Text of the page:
Your Seafood Safe?
is right for seafood: when the weather is hot, what could be
better than a chilled seafood cocktail or oysters on the half
shell? But before you serve or eat any type of seafood -- raw
or cooked -- make sure that it's safe to eat.
in the United States has risen 25 percent since 1985, mostly
due to the fact that in today's health-conscious society, seafood
is a low-fat, low-cholesterol source of protein. At the same
time, foodborne illnesses resulting directly from seafood have
risen alarmingly. It is important to know the hazards and safety
tips of preparing and serving all types of seafood.
Eating raw seafood,
including sushi and certain types of shellfish, is one of the
leading causes of foodborne illnesses. Worms and parasites can
be found in fish such as mackerel, haddock, herring, cod and
Pacific salmon. Sushi in particular can be hazardous if it is
not prepared properly by trained chefs who are able to detect
worms in fish slivers.
one of the greatest health risks due to the vibrio pathogens
found in some types of oysters, clams and mussels. If eaten
raw or partially cooked, shellfish carrying undetected pathogens
can cause hepatitis-A. There is no way to remove vibrio from
raw shellfish (including the myth of dipping raw oysters in
hot sauce to kill bacteria).
The vibrio bacteria
can also cause a cholera-type illness called "vibrio-cholerae,"
which is especially dangerous to persons with any type of immune-deficiency
condition. Caution should be exercised serving any type of raw
or cooked shellfish to the elderly, children, pregnant women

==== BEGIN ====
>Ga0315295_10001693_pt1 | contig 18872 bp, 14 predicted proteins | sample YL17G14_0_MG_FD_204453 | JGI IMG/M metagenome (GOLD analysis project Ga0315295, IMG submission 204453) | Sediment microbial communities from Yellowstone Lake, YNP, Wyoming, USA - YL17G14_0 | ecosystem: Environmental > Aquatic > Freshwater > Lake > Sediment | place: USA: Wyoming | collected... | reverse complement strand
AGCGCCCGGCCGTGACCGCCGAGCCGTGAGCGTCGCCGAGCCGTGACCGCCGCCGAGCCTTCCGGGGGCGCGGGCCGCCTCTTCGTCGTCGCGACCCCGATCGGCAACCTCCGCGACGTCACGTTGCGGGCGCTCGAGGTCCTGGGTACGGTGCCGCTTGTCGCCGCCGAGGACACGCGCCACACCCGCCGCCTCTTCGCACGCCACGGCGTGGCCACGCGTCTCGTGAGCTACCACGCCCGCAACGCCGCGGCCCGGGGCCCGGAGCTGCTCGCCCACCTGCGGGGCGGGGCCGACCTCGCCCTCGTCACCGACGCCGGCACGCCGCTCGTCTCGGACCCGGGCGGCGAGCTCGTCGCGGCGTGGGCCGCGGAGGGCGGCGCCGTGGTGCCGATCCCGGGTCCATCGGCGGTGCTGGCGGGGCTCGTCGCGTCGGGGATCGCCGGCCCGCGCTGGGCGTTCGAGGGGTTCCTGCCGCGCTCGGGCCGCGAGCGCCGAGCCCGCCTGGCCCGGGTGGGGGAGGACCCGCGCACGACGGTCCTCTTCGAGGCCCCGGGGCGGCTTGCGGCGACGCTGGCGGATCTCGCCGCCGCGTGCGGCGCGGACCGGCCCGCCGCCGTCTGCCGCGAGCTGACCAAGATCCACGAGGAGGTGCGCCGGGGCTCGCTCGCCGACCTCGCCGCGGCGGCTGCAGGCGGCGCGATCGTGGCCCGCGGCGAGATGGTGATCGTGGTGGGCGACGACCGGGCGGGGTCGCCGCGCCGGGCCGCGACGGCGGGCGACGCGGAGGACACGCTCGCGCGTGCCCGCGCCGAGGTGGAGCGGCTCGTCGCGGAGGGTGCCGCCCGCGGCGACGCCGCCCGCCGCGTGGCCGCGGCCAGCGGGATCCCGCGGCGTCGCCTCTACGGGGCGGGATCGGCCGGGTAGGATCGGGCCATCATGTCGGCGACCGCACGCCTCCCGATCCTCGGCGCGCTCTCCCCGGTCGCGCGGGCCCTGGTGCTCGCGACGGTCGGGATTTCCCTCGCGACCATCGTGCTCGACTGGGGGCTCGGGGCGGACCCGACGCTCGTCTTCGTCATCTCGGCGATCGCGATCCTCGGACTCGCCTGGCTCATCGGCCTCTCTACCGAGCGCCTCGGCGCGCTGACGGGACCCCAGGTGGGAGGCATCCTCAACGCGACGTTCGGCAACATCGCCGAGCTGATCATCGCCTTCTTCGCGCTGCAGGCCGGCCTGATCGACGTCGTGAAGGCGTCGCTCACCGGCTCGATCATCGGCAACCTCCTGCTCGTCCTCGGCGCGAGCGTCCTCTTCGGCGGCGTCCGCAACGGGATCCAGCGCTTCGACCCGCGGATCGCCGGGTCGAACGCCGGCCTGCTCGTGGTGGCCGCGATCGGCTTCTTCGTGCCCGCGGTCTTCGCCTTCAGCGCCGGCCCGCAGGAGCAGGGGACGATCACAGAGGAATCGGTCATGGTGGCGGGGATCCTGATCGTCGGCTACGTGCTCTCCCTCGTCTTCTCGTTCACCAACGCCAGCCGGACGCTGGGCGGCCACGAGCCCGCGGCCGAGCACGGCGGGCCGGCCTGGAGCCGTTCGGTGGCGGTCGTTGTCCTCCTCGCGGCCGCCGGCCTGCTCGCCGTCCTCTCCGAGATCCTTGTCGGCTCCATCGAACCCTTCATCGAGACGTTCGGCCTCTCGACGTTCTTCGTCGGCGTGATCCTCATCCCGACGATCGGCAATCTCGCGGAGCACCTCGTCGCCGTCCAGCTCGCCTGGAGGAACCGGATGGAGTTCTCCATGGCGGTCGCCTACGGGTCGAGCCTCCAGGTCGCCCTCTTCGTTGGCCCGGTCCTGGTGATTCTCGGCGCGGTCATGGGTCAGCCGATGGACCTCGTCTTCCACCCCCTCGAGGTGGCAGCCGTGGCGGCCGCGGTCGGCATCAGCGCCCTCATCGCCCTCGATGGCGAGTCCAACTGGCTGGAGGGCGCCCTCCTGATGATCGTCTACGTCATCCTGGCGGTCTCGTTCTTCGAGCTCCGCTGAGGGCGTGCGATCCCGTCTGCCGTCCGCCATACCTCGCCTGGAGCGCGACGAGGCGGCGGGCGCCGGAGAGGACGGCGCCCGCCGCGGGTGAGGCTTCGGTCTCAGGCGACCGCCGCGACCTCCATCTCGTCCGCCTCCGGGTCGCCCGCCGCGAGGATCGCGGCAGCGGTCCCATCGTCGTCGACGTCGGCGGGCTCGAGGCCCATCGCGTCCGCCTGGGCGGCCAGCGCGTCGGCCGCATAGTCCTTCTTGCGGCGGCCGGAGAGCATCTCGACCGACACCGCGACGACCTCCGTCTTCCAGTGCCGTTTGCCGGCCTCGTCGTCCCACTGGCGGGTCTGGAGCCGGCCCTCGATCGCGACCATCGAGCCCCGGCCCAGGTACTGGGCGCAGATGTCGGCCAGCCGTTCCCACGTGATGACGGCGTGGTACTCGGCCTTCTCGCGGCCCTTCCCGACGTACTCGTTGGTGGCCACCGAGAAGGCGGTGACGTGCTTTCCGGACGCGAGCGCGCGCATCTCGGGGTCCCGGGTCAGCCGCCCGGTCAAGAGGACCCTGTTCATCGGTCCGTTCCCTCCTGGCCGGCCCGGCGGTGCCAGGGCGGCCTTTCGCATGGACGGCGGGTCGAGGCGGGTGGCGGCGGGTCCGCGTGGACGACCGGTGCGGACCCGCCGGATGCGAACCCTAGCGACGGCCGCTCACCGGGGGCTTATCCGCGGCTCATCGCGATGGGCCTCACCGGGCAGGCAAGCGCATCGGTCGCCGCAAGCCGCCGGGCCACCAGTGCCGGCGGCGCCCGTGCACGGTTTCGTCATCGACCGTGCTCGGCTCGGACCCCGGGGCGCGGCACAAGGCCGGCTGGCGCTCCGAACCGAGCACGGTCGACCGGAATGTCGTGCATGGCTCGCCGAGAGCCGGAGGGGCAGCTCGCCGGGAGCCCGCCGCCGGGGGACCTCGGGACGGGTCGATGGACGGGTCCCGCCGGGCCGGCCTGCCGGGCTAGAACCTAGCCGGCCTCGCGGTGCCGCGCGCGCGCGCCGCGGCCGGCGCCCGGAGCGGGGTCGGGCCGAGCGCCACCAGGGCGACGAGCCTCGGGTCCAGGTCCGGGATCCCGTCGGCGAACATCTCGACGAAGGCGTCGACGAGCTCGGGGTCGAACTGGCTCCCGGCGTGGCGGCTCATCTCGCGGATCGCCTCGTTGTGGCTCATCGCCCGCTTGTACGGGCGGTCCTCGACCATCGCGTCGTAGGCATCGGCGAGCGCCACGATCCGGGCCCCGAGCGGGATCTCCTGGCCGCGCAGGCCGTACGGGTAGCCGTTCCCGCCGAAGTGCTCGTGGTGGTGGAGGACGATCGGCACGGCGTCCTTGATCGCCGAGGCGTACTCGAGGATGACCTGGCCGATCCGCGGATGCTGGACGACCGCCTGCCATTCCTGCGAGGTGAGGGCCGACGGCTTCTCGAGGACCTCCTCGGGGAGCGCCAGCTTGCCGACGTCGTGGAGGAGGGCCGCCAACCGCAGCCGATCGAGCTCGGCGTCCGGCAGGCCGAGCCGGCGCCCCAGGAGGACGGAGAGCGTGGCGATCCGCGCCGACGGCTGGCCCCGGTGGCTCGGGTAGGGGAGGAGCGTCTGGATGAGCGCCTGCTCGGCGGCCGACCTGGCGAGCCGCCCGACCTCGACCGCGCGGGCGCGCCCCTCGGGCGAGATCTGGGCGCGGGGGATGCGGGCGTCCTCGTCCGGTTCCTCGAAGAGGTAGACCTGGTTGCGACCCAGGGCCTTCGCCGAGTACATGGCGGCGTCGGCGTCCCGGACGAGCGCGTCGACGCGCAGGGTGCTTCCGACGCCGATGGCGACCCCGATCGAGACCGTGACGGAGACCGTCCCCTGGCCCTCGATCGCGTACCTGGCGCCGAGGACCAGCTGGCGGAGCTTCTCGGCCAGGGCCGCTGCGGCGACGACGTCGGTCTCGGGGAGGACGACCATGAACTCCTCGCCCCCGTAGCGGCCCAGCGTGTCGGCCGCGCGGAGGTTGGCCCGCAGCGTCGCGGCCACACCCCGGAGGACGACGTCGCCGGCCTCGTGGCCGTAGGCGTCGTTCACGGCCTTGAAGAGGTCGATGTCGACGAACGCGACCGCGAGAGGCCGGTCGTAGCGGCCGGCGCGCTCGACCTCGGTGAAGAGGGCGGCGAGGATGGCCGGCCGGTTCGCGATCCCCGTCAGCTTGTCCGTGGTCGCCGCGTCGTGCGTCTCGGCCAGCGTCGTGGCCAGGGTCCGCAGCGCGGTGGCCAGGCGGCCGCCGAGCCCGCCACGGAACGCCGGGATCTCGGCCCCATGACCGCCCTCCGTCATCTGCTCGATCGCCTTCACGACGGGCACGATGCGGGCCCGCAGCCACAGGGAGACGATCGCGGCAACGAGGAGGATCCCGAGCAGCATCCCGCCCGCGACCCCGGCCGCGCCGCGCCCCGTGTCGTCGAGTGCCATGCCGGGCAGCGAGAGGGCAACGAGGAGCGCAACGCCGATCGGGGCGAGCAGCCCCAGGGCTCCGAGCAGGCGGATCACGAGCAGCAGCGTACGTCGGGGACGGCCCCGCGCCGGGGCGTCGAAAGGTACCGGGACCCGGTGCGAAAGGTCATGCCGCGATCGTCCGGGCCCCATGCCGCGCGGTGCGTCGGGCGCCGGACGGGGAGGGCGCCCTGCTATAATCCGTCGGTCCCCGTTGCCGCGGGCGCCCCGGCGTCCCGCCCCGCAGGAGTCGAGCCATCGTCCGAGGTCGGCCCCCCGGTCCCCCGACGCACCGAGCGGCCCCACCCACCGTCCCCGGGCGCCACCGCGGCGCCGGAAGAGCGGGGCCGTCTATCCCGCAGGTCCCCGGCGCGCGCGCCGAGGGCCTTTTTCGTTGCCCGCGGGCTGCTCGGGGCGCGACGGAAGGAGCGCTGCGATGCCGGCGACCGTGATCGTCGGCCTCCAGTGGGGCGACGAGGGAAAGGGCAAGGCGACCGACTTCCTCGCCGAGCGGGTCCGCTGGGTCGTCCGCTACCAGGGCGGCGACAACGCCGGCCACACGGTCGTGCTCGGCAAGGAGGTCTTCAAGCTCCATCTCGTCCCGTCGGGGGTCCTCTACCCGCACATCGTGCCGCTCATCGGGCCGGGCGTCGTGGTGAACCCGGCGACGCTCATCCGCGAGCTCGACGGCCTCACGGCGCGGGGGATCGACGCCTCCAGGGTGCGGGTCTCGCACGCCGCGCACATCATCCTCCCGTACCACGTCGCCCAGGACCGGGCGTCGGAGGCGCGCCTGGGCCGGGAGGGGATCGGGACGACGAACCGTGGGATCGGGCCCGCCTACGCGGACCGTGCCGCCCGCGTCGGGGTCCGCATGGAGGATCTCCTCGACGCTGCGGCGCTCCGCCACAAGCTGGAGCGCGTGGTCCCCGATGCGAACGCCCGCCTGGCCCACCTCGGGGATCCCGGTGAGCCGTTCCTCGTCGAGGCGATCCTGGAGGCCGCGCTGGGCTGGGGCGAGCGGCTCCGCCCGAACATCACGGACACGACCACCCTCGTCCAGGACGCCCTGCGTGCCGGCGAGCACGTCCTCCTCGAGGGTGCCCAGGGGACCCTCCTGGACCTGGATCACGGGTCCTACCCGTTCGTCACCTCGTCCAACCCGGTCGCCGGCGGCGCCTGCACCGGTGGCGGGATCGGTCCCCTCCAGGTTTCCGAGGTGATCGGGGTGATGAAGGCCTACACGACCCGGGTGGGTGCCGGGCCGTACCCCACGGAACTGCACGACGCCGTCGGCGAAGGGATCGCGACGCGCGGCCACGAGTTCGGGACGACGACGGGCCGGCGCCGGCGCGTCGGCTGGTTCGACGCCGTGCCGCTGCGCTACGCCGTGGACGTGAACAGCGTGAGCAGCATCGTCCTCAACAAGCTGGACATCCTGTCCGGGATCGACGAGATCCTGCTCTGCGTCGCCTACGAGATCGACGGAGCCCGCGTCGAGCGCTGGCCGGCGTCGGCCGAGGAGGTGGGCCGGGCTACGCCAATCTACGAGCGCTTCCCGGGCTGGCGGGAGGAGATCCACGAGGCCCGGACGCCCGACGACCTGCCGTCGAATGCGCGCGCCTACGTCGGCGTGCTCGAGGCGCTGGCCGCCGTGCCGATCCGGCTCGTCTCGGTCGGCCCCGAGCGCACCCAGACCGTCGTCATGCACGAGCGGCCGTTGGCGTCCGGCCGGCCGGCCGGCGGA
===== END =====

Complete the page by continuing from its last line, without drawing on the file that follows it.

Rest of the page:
or persons with immune system disorders.
Most people think
that eating cooked seafood will carry less of a health risk
than raw seafood; this assumption is erroneous. Certain types
of ocean fish carry ciguatoxin, a poison found in reefs and
algae that is ingested by the fish. If the fish are not kept
properly frozen, the toxin will remain in the fish and cannot
be killed by any means of cooking.
lead to scombroid poisoning, which attacks the gastrointestinal
tract and takes on symptoms similar to a flu virus -- yet it
is much more difficult to treat. Some of the types of fish known
to carry ciguatoxin include snapper, grouper, barracuda, mahi-mahi
is especially risky in terms of foodborne illnesses. The trendy
"pan-seared" fish is a potential source of parasites. Searing
cooks the outside, but sometimes leaves the inside of the fish
virtually raw, leaving pathogens unaffected.
food item is "ceviche", which is South American raw seafood
served in a lime juice. A common misconception is that the acidity
in the lime juice rids the fish of bacteria. Untrue, according
to parasitologists. The lime juice will not kill any type of
parasites in fish; if at most, the juice will make the worms
How do you make
sure that the seafood will not produce any foodborne illness?
Follow these cooking tips for best results:
Heat to 450 degrees
for each inch of thickness for 10-13 minutes. The meat should
flake with a fork when done.
(Make sure the
internal temperature is at least 140 degrees when fully cooked.)
Boiling -- Discard
shellfish that do not open during cooking.
Steaming -- Cook
in small pots to ensure even cooking.
Baking -- Bake
at 450 degrees for at least 10 minutes.
Frying -- Fry
in oil at 375 degrees for at least 10 minutes.
For food safety,
make sure that you purchase your fish and shellfish from approved
sources. It is recommended to keep fresh seafood below 35 degrees
Fahrenheit. Frozen seafood should be stored at zero (0) degrees
Above all else,
don't forget the wise words of the Old Man
of the Sea: "Keep it cold, keep it hot, keep it clean and keep
it moving until it hits the pan."
this and any other food safety related
information, please contact the Houston Department of Health
and Human Services at 713/794-9200.
the HDHHS Bureau of Consumer Health Services